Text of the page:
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This month, we continue February’s story of Acme Company’s training. After running two sessions of the time management training, Manager Fred asked participants for their opinions on the program.  Even though T1 Training delivered a pre-existing course, he was surprised at the range of opinions about the sessions.


Trainer Sally’s class felt she was very knowledgeable and engaged in good dialogue.  Trainer Marie’s class felt like she had only a superficial knowledge and read from the slides. Even though Sally had engaged in dialogue, both classes felt like they spent the majority of their time listening to a lecture.  Neither was sure what they had actually learned. Both classes asked for a copy of the slides but for different reasons:  Sally’s participants said they had been so busy listening that they could not focus on the slides.  Marie’s class complained that the slides had so much text on them that it was hard to read.


These reactions are symptoms of three common problems during the Design Learning Experiences phase, when training professionals create the course material.


  1. Unsustainable training materials: T1 did not find the right balance between its need to keep development costs low and to deliver consistently high-quality training. T1 assumed that Sally would always teach the course, so it created a trainer’s guide with limited notes.  When Marie joined, she did not have adequate instructions to deliver the course the same way or enough information sound sufficiently knowledgeable.  To promote consistency, write in full sentences and short paragraphs of no more than four sentences. Include step-by-step instructions for activities.  Try to find the middle ground between too much and too little information.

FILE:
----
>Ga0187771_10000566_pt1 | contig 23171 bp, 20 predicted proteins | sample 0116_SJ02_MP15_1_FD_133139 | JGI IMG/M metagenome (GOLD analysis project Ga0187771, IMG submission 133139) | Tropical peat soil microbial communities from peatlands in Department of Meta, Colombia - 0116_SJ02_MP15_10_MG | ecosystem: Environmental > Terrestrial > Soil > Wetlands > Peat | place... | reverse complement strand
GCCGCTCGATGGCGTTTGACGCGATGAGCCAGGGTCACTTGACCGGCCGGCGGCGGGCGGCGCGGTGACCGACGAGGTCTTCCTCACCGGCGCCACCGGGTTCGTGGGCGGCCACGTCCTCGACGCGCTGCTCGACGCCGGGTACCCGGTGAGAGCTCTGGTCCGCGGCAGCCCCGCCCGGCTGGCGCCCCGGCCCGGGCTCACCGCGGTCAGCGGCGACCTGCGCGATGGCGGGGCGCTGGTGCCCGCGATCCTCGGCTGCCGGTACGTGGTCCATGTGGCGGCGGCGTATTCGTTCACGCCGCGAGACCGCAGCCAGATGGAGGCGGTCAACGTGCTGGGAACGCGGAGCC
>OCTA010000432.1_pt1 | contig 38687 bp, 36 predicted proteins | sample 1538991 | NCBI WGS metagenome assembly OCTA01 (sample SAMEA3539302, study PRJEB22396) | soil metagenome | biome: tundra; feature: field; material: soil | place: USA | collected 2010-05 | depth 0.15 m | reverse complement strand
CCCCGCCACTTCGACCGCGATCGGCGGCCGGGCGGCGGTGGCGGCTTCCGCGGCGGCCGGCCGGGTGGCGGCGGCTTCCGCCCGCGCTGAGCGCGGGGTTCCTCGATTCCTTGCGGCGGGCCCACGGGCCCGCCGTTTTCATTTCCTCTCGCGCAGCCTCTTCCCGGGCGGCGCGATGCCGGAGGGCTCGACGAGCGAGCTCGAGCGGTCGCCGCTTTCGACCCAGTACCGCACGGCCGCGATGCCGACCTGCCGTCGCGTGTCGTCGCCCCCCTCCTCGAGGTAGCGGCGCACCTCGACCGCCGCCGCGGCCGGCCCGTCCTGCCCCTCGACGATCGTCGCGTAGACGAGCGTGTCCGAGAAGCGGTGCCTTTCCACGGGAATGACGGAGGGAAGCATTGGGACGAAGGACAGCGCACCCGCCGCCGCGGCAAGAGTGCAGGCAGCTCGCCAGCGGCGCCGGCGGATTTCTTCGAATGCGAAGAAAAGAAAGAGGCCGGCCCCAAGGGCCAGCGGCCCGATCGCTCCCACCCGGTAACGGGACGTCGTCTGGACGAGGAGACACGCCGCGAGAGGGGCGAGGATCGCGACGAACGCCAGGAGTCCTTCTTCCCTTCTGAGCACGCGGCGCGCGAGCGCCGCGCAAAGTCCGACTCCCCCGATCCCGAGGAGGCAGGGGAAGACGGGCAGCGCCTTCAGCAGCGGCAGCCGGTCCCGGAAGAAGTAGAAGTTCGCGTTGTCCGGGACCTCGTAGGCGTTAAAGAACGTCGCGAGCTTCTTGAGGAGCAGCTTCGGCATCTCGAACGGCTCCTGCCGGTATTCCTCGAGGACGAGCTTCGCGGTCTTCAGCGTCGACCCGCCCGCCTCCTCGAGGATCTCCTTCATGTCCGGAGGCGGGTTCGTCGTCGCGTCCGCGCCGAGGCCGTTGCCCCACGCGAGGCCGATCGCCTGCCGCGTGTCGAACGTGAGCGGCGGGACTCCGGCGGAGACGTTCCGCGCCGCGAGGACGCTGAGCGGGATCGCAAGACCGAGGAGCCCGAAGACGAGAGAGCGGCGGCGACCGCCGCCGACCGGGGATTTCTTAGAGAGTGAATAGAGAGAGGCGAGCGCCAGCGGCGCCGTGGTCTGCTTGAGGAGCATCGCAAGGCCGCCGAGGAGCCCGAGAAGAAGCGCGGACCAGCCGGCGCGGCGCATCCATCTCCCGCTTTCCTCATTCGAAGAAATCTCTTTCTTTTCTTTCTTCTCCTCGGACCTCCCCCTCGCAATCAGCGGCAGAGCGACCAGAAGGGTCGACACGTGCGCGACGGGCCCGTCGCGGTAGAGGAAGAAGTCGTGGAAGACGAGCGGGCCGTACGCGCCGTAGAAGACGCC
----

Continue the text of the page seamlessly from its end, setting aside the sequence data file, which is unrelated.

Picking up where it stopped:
1. Limited activities: T1 focused more on providing information than on helping participants learn.   While it is tempting to omit activities instead of content, people need experiences to learn. They need to struggle with the content just enough to create a positive memory.  Too much struggling causes resistance; too little causes them to forget.  Activities create memories, insights, and confidence.  Strive for a balance of talk and activities, even if it means cutting some content.  The best practice is to intersperse a discussion or activity every 10-20 minutes of lecture.


  1. Illegible slides: T1’s slides contained full sentences.  The word-heavy slides made learning more difficult because, as studies have shown, the brain cannot comprehend reading and listening simultaneously.  Additionally, putting the information on the slides gave Maria nothing extra to say.  One simple technique can solve all these problems:  Use phrases on the slides and full sentences in the trainer’s notes, or use images instead of words.


In short, all these issues are a matter of finding the right balance.  Try to balance how much information you provide and where you put it.  Striking the right balance makes your courses more engaging, effective, and sustainable for future use within an organization.


What other common mistakes do you think T1 made during the Design Learning Experiences phase?  Add your answers in the Comments section to keep this conversation going!


Comprehensive Learning Solutions, a co-developer of and signatory to the World Bank Group’s International Finance Corporation (IFC)’s Principles for Learning and Guide to Training, has decades of experience finding the right balance to create informative, effective, and fun courses.   Contact Comprehensive Learning Solutions  for all your instructional design needs.


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